The world's leading Cloud event, Cloud Expo has launched Microservices Journal on the SYS-CON.com portal, featuring over 19,000 original articles, news stories, features, and blog entries. DevOps Journal is focused on this critical enterprise IT topic in the world of cloud computing. Microservices Journal offers top articles, news stories, and blog posts from the world's well-known experts and guarantees better exposure for its authors than any other publication. Follow new article posts on T...
Even though it’s now Microservices Journal, long-time fans of SOA World Magazine can take comfort in the fact that the URL – soa.sys-con.com – remains unchanged. And that’s no mistake, as microservices are really nothing more than a new and improved take on the Service-Oriented Architecture (SOA) best practices we struggled to hammer out over the last decade. Skeptics, however, might say that this change is nothing more than an exercise in buzzword-hopping. SOA is passé, and now that people are ...
Hosted PaaS providers have given independent developers and startups huge advantages in efficiency and reduced time-to-market over their more process-bound counterparts in enterprises. Software frameworks are now available that allow enterprise IT departments to provide these same advantages for developers in their own organization. In his workshop session at DevOps Summit, Troy Topnik, ActiveState’s Technical Product Manager, will show how on-prem or cloud-hosted Private PaaS can enable organ...
SYS-CON Events announced today the IoT Bootcamp – Jumpstart Your IoT Strategy, being held June 9–10, 2015, in conjunction with 16th Cloud Expo and Internet of @ThingsExpo at the Javits Center in New York City. This is your chance to jumpstart your IoT strategy. Combined with real-world scenarios and use cases, the IoT Bootcamp is not just based on presentations but includes hands-on demos and walkthroughs. We will introduce you to a variety of Do-It-Yourself IoT platforms including Arduino, Ras...
Microservice architectures are the new hotness, even though they aren't really all that different (in principle) from the paradigm described by SOA (which is dead, or not dead, depending on whom you ask). One of the things this decompositional approach to application architecture does is encourage developers and operations (some might even say DevOps) to re-evaluate scaling strategies. In particular, the notion is forwarded that an application should be built to scale and then infrastructure sho...
For those of us that have been practicing SOA for over a decade, it's surprising that there's so much interest in microservices. In fairness microservices don't look like the vendor play that was early SOA in the early noughties. But experienced SOA practitioners everywhere will be wondering if microservices is actually a good thing. You see microservices is basically an SOA pattern that inherits all the well-known SOA principles and adds characteristics that address the use of SOA for distribut...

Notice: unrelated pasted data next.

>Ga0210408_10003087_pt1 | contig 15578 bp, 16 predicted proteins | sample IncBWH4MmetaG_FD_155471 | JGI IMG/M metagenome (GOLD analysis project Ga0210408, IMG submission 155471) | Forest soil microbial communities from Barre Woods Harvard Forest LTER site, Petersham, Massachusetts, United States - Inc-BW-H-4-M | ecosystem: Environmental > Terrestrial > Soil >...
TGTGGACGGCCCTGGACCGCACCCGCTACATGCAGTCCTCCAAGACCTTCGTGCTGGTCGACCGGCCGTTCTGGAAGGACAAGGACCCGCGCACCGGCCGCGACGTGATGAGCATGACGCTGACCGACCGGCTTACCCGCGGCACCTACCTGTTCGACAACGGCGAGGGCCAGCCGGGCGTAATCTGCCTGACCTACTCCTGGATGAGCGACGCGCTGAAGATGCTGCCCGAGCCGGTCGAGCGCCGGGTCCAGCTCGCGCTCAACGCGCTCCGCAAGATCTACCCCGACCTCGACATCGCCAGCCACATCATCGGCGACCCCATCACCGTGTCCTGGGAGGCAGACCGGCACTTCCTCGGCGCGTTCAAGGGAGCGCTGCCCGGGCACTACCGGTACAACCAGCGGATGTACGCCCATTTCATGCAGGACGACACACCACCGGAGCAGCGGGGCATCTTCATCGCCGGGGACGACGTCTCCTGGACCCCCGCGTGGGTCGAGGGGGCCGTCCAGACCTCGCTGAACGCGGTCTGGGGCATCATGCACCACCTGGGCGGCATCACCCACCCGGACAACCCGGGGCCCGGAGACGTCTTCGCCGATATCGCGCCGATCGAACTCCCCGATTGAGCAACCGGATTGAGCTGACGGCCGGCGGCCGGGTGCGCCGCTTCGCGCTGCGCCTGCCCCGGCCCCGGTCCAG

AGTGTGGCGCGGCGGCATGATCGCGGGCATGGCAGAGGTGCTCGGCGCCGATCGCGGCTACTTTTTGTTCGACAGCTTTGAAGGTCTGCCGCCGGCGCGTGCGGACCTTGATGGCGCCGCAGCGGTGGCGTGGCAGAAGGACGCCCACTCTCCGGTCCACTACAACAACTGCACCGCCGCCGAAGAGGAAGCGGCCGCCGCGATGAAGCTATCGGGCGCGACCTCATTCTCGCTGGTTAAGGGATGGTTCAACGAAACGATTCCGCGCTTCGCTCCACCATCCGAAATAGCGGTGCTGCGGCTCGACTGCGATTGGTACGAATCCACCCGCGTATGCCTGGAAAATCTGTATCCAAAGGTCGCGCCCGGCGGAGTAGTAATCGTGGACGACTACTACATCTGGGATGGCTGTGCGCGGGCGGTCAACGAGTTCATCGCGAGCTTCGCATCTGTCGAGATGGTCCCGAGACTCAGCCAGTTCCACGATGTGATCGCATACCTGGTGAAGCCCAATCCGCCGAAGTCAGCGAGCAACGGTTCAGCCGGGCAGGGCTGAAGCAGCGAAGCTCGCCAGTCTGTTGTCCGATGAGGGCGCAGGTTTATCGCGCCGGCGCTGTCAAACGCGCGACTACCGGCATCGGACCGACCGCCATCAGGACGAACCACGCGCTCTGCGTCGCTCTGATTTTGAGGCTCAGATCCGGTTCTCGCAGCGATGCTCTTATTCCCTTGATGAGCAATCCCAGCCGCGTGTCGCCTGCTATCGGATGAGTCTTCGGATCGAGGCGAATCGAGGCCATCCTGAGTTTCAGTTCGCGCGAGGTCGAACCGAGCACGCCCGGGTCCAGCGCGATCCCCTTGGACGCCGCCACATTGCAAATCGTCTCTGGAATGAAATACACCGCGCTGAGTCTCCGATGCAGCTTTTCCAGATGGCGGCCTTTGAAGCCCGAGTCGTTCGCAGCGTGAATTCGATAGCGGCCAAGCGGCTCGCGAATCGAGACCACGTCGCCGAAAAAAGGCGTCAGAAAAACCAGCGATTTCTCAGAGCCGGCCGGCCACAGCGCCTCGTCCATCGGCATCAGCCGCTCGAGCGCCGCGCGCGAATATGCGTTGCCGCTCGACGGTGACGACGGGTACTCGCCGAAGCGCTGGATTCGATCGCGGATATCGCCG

Our guest on the podcast this week is Jason Bloomberg, President at Intellyx. When we build services we want them to be lightweight, stateless and scalable while doing one thing really well. In today's cloud world, we're revisiting what to takes to make a good service in the first place. Listen in to learn why following "the book" doesn't necessarily mean that you're solving key business problems.
Microservices are the result of decomposing applications. That may sound a lot like SOA, but SOA was based on an object-oriented (noun) premise; that is, services were built around an object - like a customer - with all the necessary operations (functions) that go along with it. SOA was also founded on a variety of standards (most of them coming out of OASIS) like SOAP, WSDL, XML and UDDI. Microservices have no standards (at least none deriving from a standards body or organization) and can be b...
Right off the bat, Newman advises that we should "think of microservices as a specific approach for SOA in the same way that XP or Scrum are specific approaches for Agile Software development". These analogies are very interesting because my expectation was that microservices is a pattern. So I might infer that microservices is a set of process techniques as opposed to an architectural approach. Yet in the book, Newman clearly includes some elements of concept model and architecture as well as p...
Cloud computing is changing the way we look at IT costs, according to industry experts on a recent Cloud Luminary Fireside Chat panel discussion. Enterprise IT, traditionally viewed as a cost center, now plays a central role in the delivery of software-driven goods and services. Therefore, companies need to understand their cloud utilization and resulting costs in order to ensure profitability on their business offerings. Led by Bernard Golden, this fireside chat offers valuable insights on ho...